Managing frustrations with overseas finances

I didn’t really know what to write about tonight until I tried to do some investing for our community association and ran into yet another roadblock.  Last May I pitched a proposal to our Board asking for permission invest some funds into high-yield, low-risk municipal bonds.  It took me three months to win Board approval because of concerns about how best to manage the funds.  Then I spent another month setting up the investment account.  After I became Board chair in September, our general manager sent in the forms to change account ownership for our bank accounts over to me and to our treasurer.  In October, I found out that the account change request was lost in the mail.  In November, I spent hours working with this U.S.-based bank to change over the account owner, open a certificate of deposit for some of the funds, and wire funds from the bank to the investment account.  Today the funds finally posted to the investment account, and I was anxious to invest the money and be done with this project.  I just found out tonight over the phone that the brokerage needs our association’s tax identification number and froze the account until they receive it.  We’re a not-for-profit entity, but we still need to provide our tax number.  I couldn’t give it to them over the phone.  I have to fax a form to them, and then I have to wait another 24 hours until they unlock the account so I can invest the money and finish once and for all.  That is, unless I discover yet another roadblock along the way.  You never know.
If you live overseas and manage your finances and investments abroad, you inevitably face immense frustrations.  For example, if you own and rent a home in the U.S. while living overseas, insurance companies will not exclusively insure rental properties.  We had to purchase renter’s insurance for our personal affects first and then obtain property insure for our properties.  When we set up our brokerage accounts, we needed to provide a U.S.-based address even though we don’t have a physical address in the U.S.  Banks, brokerages, and other institutions invariably require signatures on a wide range of documents, and they only occasionally do they allow faxes.  You can’t send any official requests by E-mail.  Most official business must be done by snail mail, which can be severely impeded depending on where you live overseas.  Many documents require notarials, so you have to go through the additional exercise of having to notarize documents overseas through public notaries who may not speak English.  That’s easy enough to do in Korea, a modern country, but it can be extremely difficult if you live in a remote location.  Time difference is also a major source of frustration.  Currently, we live 14 hours from the East Coast of the United States.  I typically have to wait until at least 10 p.m. to do any business with U.S. institutions.  Between snail mail, which may never reach its intended recipient, and international calling, managing your finances remotely overseas can be a major pain. 
In the case of our community association, this frustration is magnified because the account owners change frequently whenever Board membership changes.  If signatures are required, you have to obtain them before the Board member leaves (I found out I have to catch two previous members before they leave in December and get their signatures on some account owner change forms).  If someone had told me it would take six months to do this investment project, I might have declined to tackle it.  Knowing now that it can take months to complete business transactions overseas and that I would need to gather obscure pieces of data, such as the birthdate of the person who opened the account many years ago, I might have spared myself the frustration.  Now that I’ve been through the frustration and I’m close to finishing, I’m going get this project done as soon as possible. 
In short, thank goodness for the Internet.  The Internet has made finances so much easier to manage overseas, mitigating the frustrations brought on by dealing with financial institutions from abroad.  Automatic electronic direct deposit and bill pay is your best friend when you live overseas.  I think I would go crazy if I had to manage our finances over the phone and by mail.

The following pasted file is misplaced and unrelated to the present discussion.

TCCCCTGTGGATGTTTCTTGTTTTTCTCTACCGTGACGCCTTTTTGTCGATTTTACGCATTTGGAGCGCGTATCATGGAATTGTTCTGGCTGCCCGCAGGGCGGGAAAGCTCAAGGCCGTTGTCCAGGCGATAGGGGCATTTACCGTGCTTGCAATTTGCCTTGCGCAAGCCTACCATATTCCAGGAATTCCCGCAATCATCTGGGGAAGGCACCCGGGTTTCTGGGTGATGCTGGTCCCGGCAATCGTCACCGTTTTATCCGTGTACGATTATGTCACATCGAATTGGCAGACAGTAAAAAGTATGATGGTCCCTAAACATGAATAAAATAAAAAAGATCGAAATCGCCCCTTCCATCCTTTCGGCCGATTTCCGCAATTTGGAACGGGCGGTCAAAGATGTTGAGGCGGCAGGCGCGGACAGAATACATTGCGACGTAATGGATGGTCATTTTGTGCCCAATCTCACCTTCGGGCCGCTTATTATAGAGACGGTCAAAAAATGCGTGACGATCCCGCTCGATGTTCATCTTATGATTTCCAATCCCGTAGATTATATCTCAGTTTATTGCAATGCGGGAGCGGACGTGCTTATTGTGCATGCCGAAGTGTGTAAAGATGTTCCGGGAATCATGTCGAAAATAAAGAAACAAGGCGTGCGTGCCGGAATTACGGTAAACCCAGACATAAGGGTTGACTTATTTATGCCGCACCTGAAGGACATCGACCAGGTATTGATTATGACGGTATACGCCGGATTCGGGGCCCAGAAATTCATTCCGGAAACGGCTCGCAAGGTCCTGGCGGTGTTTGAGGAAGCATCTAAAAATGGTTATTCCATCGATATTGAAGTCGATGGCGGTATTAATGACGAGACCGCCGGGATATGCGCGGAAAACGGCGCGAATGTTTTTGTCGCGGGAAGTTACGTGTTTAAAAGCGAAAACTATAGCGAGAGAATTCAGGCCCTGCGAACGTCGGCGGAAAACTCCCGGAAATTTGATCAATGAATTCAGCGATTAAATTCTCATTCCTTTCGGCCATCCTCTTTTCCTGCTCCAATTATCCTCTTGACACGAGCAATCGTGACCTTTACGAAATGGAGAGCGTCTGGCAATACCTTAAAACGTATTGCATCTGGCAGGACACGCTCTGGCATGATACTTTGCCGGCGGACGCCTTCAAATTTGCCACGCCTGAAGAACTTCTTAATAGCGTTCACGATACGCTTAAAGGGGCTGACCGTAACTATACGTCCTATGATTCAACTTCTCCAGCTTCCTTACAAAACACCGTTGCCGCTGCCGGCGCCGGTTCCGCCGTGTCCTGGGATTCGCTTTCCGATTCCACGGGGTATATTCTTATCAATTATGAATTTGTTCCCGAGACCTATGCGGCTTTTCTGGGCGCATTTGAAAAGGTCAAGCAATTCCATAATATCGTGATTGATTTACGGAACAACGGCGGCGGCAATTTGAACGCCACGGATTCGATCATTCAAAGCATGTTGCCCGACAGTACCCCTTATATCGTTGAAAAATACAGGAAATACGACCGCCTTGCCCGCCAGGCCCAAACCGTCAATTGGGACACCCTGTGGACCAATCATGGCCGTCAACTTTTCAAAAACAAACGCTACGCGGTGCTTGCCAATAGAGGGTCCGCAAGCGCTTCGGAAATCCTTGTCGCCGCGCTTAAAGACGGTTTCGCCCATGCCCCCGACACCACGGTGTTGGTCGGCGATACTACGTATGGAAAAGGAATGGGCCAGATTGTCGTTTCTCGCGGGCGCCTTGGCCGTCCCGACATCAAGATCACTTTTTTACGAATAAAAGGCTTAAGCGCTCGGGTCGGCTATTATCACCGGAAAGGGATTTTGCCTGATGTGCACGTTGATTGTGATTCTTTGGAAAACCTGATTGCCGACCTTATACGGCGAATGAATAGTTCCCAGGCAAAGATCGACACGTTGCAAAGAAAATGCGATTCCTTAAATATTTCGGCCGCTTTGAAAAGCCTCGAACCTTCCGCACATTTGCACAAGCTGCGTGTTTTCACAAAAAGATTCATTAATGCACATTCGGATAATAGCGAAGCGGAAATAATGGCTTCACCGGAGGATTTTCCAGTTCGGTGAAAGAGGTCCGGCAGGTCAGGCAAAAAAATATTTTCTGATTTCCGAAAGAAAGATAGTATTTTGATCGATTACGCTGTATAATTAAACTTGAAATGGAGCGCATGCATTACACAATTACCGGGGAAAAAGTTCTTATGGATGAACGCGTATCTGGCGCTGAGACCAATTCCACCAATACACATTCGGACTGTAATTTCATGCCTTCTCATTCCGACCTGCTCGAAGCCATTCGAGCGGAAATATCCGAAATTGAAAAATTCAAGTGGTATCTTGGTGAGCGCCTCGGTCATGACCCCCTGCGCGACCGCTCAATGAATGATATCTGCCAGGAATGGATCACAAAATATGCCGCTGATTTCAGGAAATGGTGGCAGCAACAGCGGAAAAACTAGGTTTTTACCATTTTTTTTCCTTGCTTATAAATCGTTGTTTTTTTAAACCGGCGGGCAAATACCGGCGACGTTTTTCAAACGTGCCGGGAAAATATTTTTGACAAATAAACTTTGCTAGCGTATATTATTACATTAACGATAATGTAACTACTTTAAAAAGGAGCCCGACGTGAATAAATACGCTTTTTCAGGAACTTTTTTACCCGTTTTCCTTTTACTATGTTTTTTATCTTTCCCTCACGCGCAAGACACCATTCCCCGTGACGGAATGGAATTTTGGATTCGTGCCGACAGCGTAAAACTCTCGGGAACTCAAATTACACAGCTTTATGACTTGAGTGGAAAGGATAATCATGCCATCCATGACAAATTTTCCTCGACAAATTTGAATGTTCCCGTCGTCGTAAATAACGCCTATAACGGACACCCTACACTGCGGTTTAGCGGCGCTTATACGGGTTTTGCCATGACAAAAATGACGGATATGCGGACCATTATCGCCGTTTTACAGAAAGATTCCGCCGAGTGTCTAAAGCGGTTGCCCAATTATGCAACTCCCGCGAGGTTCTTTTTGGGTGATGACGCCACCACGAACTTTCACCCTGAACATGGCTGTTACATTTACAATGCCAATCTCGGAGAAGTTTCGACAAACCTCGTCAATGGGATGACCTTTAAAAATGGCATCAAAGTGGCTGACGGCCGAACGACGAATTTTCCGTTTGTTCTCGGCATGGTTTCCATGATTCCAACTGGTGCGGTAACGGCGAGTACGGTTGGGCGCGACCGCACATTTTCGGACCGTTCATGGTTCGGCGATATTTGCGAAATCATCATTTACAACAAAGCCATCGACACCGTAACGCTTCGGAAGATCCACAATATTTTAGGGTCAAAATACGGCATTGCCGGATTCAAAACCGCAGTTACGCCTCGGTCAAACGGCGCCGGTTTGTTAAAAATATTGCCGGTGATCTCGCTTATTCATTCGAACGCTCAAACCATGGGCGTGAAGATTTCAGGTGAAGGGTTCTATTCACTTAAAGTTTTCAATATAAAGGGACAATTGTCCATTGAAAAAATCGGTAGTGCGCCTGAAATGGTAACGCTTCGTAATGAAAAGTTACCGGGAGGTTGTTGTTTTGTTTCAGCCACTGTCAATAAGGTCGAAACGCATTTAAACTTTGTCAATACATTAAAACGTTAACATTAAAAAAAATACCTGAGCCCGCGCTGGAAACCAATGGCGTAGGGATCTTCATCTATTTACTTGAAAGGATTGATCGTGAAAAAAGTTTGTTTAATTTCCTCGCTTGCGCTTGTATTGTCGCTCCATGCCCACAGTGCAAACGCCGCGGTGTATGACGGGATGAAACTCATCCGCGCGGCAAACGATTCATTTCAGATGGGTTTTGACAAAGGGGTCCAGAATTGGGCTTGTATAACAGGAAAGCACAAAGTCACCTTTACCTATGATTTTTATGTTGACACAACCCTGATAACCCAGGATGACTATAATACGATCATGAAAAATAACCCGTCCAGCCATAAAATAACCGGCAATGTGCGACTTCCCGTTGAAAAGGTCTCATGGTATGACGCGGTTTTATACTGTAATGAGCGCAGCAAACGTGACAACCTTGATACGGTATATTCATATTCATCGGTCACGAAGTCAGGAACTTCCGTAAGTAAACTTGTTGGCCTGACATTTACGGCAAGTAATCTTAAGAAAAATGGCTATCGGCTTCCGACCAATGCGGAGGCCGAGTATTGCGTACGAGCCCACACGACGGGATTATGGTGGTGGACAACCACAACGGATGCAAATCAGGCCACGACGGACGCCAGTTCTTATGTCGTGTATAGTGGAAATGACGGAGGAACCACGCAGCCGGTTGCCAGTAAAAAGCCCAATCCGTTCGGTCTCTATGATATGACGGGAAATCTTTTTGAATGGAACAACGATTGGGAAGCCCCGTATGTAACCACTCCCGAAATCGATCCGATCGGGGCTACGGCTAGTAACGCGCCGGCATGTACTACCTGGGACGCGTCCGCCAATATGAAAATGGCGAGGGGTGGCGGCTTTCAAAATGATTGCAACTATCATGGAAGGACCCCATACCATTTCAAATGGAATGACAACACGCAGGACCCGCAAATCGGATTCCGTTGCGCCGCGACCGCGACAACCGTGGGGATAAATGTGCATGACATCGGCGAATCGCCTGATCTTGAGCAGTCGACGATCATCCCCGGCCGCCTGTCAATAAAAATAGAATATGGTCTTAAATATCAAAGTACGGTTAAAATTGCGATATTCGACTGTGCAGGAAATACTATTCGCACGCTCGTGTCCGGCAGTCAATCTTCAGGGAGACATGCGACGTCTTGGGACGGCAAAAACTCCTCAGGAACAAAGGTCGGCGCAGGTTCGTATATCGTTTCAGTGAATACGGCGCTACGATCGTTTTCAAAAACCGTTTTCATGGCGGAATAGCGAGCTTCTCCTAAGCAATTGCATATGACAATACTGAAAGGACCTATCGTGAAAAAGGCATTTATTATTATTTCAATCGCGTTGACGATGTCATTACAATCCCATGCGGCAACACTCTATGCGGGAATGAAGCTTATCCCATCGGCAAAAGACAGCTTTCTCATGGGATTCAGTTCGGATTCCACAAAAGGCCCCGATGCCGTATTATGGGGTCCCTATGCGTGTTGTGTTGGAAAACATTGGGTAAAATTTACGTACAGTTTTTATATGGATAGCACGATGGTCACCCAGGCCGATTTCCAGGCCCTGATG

Having a charity ball

Where is Jerry Lewis when you need him?  A friend of mine invited my wife and me to a charity benefit tonight at the Seoul Grand Hyatt Hotel Grand Ballroom.  The benefit honored the many donors who graciously gave to the victims of muscular dystrophy, a debilitating disease.  The setting for the event was gorgeous, and we had excellent seats not far from the stage.  The atmosphere was very festive with the sights and sounds of Christmas pervading the Grand Ballroom.  (It was wonderful to hear all the Christmas songs you never seem to hear in the U.S. anymore.  Instead of "Santa Baby," "Jingle Bells," "Rudolph the Red Nosed Raindeer," and "Frosty the Snowman," tonight’s Christmas repetoire included "Silent Night," "Away in a Manager," and "Hark the Herald Angels Sing.")  My friend’s mother-in-law helped organize the event, and we were happy that they thoughtfully included us in the affair.  Another friend who attended won a new bed in a raffle, and he gave it to my other friend’s mother-in-law.  What a nice gesture!  It’s a really nice bed.
The entertainers tonight were quite different from Jerry Lewis, who heads the annual Jerry Lewis MDA Labor Telethon.  The stars of tonight’s event were the Korean children who are victims of MD, especially one child who read a Christmas carol and a group of children who sang an inspiring song with singer Chui In Hyuk (최인혁).  Other artists who performed included pop artist Gang Ta (강타), who cut short his China tour to perform at the charity benefit, crooner Pak Hyo Shin (박효신), female artist Jang Yoon Jeong (장윤정), boy band Oriental New Land (동방신기), Song Il Guk (송일국), Jo Hae Ryeon (조혜련), and Pak Sang Won (박상원).  If you don’t know these Korean artists, never fear.  I didn’t know most of them either until I heard them perform tonight.  I was happy to see Pak Hyo Shin perform a couple of songs, because he is my wife’s favorite Korean singer.  I call him the "Michael Bolton of Korea," partly tongue in cheek.  He doesn’t look a thing like Michael Bolton, but his deep, raspy voice is reminiscent of Michael Bolton’s (that is either a compliment or a slam, depending on your view of Michael Bolton’s music).  Oriental New Land did their best impression of N’sync, although their songs are bit catchier than N’sync’s bubble gummy pop.  Jang Yoon Jeong’s tunes were energetic with a hint of ethnic flavor, far different from the young male singers who I thought were much too much like "gotminam," or "flower men" (꽃미남–sometimes referred to in English as "girlymen").  I thought it very interesting that these artists were performing for a decidedly older crowd.